Mist swirling over the treetops of Rannoch Forest and the drizzle pit-pattering on my cap, making it a day to cast the eyes downwards as I seek out late summer flowers by this Perthshire track edge.
The pincushion-like purple flowerheads of devil’s bit scabious catch the eye; rich in nectar, they are normally a magnet for butterflies and hoverflies, but the persistent rain ensures that there are few insects about.
The roots of devil’s bit scabious are stubby, and according to legend, this is because the Devil was so furious at the medicinal properties of this plant, that he bit away part of the root, thus giving the flower its name.
As I make my way up the track, there is other colour lying in the shadow of my footsteps – fungi, and lots of it too, so diverse in form and hue, with their umbrella shaped caps glistening with rain drops. All of a sudden, with the weather turning wetter on autumn’s cusp, fungi are appearing in abundance, a natural indicator of the turning of the seasons.
By the foot of a pine tree, a clump of fly agaric toadstools glow like burning coals – the red colour a warning perhaps that they are poisonous and best not eaten, although slugs seem impervious to their toxins and will happily devour them.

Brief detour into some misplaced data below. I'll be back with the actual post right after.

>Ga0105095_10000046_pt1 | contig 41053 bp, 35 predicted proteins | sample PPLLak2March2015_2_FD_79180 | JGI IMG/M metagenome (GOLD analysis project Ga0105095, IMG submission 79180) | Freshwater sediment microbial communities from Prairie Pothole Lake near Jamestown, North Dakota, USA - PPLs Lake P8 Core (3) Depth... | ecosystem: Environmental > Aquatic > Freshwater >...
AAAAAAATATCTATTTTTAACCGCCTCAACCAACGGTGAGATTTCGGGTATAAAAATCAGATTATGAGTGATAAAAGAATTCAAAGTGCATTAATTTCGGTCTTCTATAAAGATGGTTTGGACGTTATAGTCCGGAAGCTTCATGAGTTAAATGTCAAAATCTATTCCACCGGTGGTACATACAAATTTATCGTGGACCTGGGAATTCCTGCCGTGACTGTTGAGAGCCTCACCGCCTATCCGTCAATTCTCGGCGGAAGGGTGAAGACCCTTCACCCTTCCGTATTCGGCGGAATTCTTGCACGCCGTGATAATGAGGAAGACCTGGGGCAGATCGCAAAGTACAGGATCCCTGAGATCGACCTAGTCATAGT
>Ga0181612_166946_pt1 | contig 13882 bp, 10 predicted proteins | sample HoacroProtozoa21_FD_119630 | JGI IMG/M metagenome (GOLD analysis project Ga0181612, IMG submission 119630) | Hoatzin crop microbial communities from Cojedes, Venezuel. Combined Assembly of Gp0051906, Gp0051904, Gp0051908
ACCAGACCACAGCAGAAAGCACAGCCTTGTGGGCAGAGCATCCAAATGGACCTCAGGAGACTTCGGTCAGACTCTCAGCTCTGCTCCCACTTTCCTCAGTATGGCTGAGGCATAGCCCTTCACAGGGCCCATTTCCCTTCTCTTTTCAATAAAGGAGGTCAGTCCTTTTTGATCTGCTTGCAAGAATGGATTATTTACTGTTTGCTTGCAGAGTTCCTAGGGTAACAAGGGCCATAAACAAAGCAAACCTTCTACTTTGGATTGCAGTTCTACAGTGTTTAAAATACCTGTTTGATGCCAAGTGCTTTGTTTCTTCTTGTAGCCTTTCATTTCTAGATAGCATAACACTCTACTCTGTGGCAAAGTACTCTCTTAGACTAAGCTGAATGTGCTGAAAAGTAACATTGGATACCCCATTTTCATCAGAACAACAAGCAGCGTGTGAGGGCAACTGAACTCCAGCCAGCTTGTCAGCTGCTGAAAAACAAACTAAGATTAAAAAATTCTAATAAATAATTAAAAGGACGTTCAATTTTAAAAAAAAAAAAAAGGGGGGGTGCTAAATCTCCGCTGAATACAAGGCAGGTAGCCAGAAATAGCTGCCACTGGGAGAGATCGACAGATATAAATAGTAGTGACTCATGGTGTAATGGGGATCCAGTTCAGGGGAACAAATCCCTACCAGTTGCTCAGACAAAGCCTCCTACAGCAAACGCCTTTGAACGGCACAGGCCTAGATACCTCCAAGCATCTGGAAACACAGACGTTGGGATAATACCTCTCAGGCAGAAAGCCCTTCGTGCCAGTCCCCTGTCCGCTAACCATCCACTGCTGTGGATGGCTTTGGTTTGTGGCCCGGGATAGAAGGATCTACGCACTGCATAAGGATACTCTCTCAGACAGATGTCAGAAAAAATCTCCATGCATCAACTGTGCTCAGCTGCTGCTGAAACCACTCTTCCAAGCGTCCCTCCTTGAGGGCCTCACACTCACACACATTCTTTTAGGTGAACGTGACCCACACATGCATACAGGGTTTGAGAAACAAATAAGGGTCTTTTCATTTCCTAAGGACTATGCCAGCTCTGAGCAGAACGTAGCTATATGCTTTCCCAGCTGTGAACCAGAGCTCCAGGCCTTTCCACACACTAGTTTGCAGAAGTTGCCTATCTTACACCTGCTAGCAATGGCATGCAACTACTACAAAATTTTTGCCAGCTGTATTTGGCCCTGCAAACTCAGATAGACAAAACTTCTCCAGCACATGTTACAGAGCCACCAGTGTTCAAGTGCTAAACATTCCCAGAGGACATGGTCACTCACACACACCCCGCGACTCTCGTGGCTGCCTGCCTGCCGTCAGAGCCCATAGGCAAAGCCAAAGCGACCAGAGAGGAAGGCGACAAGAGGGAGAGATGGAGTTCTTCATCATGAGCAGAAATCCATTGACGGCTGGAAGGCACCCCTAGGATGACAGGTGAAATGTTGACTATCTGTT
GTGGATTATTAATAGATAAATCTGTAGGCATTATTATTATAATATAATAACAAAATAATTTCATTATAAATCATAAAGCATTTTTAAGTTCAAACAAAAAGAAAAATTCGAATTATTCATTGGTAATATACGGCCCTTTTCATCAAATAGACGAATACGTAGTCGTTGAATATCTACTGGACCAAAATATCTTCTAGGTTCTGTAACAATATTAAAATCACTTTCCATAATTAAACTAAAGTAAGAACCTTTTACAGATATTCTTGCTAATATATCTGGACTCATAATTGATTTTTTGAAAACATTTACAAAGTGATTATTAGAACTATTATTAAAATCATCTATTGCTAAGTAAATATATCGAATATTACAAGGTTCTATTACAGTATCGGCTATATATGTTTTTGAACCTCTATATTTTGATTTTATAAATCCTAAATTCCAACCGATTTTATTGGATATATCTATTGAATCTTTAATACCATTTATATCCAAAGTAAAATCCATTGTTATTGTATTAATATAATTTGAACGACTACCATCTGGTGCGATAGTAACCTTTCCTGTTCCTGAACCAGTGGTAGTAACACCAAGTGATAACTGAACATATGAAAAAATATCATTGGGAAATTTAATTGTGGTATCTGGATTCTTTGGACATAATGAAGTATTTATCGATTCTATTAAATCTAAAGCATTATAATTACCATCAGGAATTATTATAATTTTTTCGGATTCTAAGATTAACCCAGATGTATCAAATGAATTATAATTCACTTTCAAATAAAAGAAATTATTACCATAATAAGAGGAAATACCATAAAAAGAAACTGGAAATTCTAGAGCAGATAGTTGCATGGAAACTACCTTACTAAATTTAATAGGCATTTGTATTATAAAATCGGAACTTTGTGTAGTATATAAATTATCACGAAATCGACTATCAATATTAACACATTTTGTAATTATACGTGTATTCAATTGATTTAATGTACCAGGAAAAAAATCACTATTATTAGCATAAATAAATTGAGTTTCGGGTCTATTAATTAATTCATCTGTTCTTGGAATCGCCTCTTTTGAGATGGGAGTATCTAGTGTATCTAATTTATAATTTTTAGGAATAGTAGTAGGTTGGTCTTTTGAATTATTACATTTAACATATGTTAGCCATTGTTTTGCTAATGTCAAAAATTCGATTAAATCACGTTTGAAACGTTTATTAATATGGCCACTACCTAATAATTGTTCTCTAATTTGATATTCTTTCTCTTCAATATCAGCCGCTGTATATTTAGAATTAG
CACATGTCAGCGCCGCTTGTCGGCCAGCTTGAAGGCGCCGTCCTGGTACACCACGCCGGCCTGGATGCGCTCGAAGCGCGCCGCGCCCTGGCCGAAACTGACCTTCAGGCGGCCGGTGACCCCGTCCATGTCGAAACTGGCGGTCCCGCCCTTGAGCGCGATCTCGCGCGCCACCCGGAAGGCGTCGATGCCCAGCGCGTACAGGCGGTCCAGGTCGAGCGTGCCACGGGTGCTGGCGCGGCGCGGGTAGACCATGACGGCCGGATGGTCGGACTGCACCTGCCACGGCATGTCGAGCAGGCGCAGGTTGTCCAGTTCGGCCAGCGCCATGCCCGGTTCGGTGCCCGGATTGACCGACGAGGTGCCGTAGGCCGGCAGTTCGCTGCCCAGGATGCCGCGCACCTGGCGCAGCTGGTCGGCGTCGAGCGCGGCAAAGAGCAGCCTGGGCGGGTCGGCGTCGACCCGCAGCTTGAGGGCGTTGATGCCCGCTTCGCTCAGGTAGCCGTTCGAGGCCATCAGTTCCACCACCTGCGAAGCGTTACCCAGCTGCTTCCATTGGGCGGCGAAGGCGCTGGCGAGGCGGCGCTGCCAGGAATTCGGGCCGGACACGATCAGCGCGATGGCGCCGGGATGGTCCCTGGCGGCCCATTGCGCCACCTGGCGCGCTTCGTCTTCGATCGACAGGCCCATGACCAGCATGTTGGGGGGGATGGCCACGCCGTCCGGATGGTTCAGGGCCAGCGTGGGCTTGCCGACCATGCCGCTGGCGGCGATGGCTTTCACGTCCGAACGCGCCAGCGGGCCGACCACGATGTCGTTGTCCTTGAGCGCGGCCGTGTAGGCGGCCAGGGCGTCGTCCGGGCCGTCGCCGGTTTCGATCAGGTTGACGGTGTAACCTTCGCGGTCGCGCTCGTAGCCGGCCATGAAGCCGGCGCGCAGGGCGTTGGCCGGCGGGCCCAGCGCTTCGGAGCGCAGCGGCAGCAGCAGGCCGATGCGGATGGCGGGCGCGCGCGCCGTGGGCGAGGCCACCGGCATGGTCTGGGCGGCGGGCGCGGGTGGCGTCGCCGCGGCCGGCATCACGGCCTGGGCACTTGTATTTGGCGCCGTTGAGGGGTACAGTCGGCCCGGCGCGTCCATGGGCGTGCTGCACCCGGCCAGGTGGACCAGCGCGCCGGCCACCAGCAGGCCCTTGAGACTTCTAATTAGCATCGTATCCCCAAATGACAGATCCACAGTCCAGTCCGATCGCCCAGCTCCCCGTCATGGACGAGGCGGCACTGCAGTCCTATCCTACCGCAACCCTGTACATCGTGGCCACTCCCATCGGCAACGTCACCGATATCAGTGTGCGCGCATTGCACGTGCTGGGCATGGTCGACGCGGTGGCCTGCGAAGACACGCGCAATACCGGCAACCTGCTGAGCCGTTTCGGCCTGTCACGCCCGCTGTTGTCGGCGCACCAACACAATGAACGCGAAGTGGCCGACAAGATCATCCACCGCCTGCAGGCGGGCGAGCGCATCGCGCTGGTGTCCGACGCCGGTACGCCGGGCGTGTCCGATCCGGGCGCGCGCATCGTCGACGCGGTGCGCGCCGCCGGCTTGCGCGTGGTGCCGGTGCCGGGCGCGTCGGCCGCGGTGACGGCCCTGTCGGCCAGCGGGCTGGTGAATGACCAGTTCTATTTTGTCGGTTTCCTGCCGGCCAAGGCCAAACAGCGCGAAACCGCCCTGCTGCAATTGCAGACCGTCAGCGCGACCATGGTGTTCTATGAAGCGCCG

Further on, and a section of the path edge is studded with little white egg-shaped fungi, some of which have gone onto to the next stage of their growth, developing caps that ooze with a black inky substance. They are ink caps, a peculiar species where the gills under the caps dissolve at maturity to form a black liquid, which in the past was even used as writing ink.
Ink caps are apparently good to eat – but only on the proviso that they are never accompanied with alcohol, as it could result in vomiting and palpitations! Indeed, the unfortunate side effects may even occur if alcohol has been consumed a few days before, or after, eating ink caps. I’m no fungi expert, so unless you really know your stuff, I would never recommend picking any for food.
Above the bubbling gush of a nearby burn, a harsh screeching from a party of jays pierces the damp air. Jays are incredibly active at this time of year, busily collecting beech-mast and other nuts, which they bury for later retrieval when food is less plentiful.
Jays are one of our most colourful birds, with their lovely soft pink plumage and electric-blue wing patches creating a vibrancy that lingers long in the mind. But the fortunes were not smiling upon the jay when it came to dishing-out the bird song because its call is harsh and strident without much to recommend it.
But it is a sound of autumn; a season of crisper air and turning leaves, and for me, the screech of the jay brings the tantalising promise of a new and unfolding chapter in nature’s calendar.
Fungi are vital to our ecosystems; they are recyclers, nutrient providers for plants and underpin every type of habitat there is. Many have developed mutually beneficial relationships with trees.